With prostate cancer surgery behind him and a re-election campaign ahead of him, Stephen P. Yokich is laying the groundwork from which the United Auto Workers union will seek to reverse the steady erosion of its active membership ranks.

UAW membership is now about 750,000, or roughly half where it was 20 years ago.

Globalization and outsourcing virtually guarantee that hourly employment among the Big Three automakers will continue to fall. Consequently, organizing previously non-union suppliers who are taking on more engineering and production responsibility is more important than ever.

"Even though many people thought we would be dead by the 21st century, the new energy throughout the AFL-CIO under John Sweeney's leadership has shown that we will be around for the 22nd century, too," says the one-time tool and die maker who turns 63 next August. "As our numbers have declined, our popularity among Americans has never declined. Even if they won't vote for you, between 70% and 80% of those asked think there's a place in society for organized labor."

Among this year's victories:

After a three-week strike against Johnson Controls Inc., during which Ford Motor Co. refuses delivery of seats made by replacement workers, UAW Regional Director Bob King negotiates a contract giving workers raises of $3.50 an hour over three years.

In October, the UAW gains 357 new members at a JCI plant in Suwanee, GA, after a 2-to-1 vote in favor of UAW representation. A contract has yet to be negotiated

Other favorable certification votes are won at Phillips Products Inc., a South Carolina parts supplier; Reynolds Aluminum Wheel in Beloit, WI; and DuPont Automotive's Mount Clemens, MI, plant.

After a 28-day strike at a Chrysler Corp. engine plant in Detroit, the company agrees to invest $100 million to modernize for future engine block production, and the union accepts Chrysler's decision to outsource driveshaft production to Dana Corp.

But strikes at General Motors Corp.'s Oklahoma City and Pontiac, MI, assembly plants dragged on for two and three months, respectively. While the company agreed to hire some workers to relieve overtime pressures in the short term, management also held its ground that new products with simpler designs will require fewer people in the long run.

And Mr. Yokich pulled the plug on a renewed effort to organize Nissan Motor Co.'s Smyrna, TN, assembly plant workers when UAW representatives failed to secure signatures from more than 65% of the workforce. It was the second time the UAW failed at the second oldest of the Japanese transplants in the U.S.

"They're still a union in decline," says Sean McAlinden, a labor economist at the University of Michigan and a long-time observer of the UAW. "The question is whether their new commitment to organize will be backed up by enough spending to succeed."

This month the union's administrative caucus will vote to create a new vice president position for organizing, for which Mr. Yokich has selected Mr. King.

Organizing a dozen small suppliers won't get half as many headlines as one defeat at an assembly plant, but it will begin to change the UAW's image, which is sometimes skewed by the needs and influence of its growing ranks of retirees.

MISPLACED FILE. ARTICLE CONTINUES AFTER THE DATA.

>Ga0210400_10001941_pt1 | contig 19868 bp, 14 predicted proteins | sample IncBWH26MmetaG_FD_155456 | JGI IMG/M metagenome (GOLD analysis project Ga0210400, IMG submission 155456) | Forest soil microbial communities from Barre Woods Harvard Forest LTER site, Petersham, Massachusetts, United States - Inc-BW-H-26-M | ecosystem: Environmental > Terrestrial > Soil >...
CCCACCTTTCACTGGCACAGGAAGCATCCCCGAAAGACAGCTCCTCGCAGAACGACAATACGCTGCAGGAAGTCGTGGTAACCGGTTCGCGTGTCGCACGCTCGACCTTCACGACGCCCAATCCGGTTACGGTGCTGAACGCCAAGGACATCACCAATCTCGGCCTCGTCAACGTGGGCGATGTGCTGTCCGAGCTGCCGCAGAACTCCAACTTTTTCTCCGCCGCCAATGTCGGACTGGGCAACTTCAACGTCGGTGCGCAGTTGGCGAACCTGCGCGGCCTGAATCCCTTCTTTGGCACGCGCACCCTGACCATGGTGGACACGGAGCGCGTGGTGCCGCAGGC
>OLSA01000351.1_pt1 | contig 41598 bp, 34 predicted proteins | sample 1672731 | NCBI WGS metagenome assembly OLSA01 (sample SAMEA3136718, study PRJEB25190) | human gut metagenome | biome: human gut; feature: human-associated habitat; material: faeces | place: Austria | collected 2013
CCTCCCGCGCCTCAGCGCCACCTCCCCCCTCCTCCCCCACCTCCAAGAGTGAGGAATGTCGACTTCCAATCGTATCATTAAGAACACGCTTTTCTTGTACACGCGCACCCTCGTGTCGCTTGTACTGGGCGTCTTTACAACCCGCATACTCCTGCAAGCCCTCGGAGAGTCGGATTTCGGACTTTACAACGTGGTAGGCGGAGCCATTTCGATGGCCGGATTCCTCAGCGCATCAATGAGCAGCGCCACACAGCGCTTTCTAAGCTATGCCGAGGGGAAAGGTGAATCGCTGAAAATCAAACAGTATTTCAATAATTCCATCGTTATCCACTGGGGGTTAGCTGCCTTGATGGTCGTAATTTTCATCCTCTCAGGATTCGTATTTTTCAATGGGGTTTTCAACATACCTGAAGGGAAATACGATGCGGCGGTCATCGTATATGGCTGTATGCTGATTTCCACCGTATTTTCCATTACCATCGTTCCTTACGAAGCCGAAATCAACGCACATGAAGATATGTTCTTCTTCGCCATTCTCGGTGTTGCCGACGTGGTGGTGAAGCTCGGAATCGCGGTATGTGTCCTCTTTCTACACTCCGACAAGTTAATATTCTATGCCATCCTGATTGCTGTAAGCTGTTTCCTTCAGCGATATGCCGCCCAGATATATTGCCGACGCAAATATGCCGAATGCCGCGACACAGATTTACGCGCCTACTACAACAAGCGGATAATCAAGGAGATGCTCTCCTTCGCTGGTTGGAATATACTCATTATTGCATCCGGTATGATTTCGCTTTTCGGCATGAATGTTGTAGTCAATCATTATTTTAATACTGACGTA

"We had a great year in organizing smaller suppliers, but why beat your head against the wall with a large assembly plant?" Mr. Yokich asks. "It doesn't make sense if you get 45% of the people signing up, or even 55%. You go to an election and it's very difficult to win."

Another area of opportunity will be Delphi Automotive Systems' ongoing restructuring in the U.S. Four years after Delphi sold its gear and axle operations to American Axle & Manufacturing Inc., the UAW not only has negotiated its first contract with American Axle management, but it has seen the number of workers increase.

"Here's a company that moves in and takes over a dilapidated GM plant in a delapidated neighborhood (Hamtramck, MI), cleans it up, hires over 1,000 new employees and still makes quality production," he says. "I think that's a good example."

Delphi now is seeking buyers for seven seat plants, two of which are in the U.S.; a coil spring operation in Livonia, MI, and lighting plants in Anderson, IN, and Monroe, LA. Magna International Inc. is interested in the seating plant, as are Lear Corp. and JCI.

Could the UAW build the same kind of relationship with someone like Magna as it has with American Axle?

"I don't know," Mr. Yokich says. "I don't know that much about the company. I don't really know their management."

In his spare time, the UAW president will push ahead with George Becker and George Bournias, his counterparts at the United Steelworkers and International Association of Machinists, to consummate the unification, announced more than two years ago, of what will be the largest industrial union in the Western Hemisphere, with at least 2 million active workers and 1.5 million retirees.

"Our hit date is 2000," says Mr. Yokich.

Only time will tell whether the move will stanch the gradual decline of union membership as a percentage of the total U.S. workforce, which has fallen to 13% from about 30% in the 1960's.

"You will add more muscle," he says. "Let's not kid ourselves. The input we're talking about is in Washington, making sure your members are politically active. Making sure people get out and vote. As a union, if you're good at that, you carry more weight in the decisions that help us or harm us."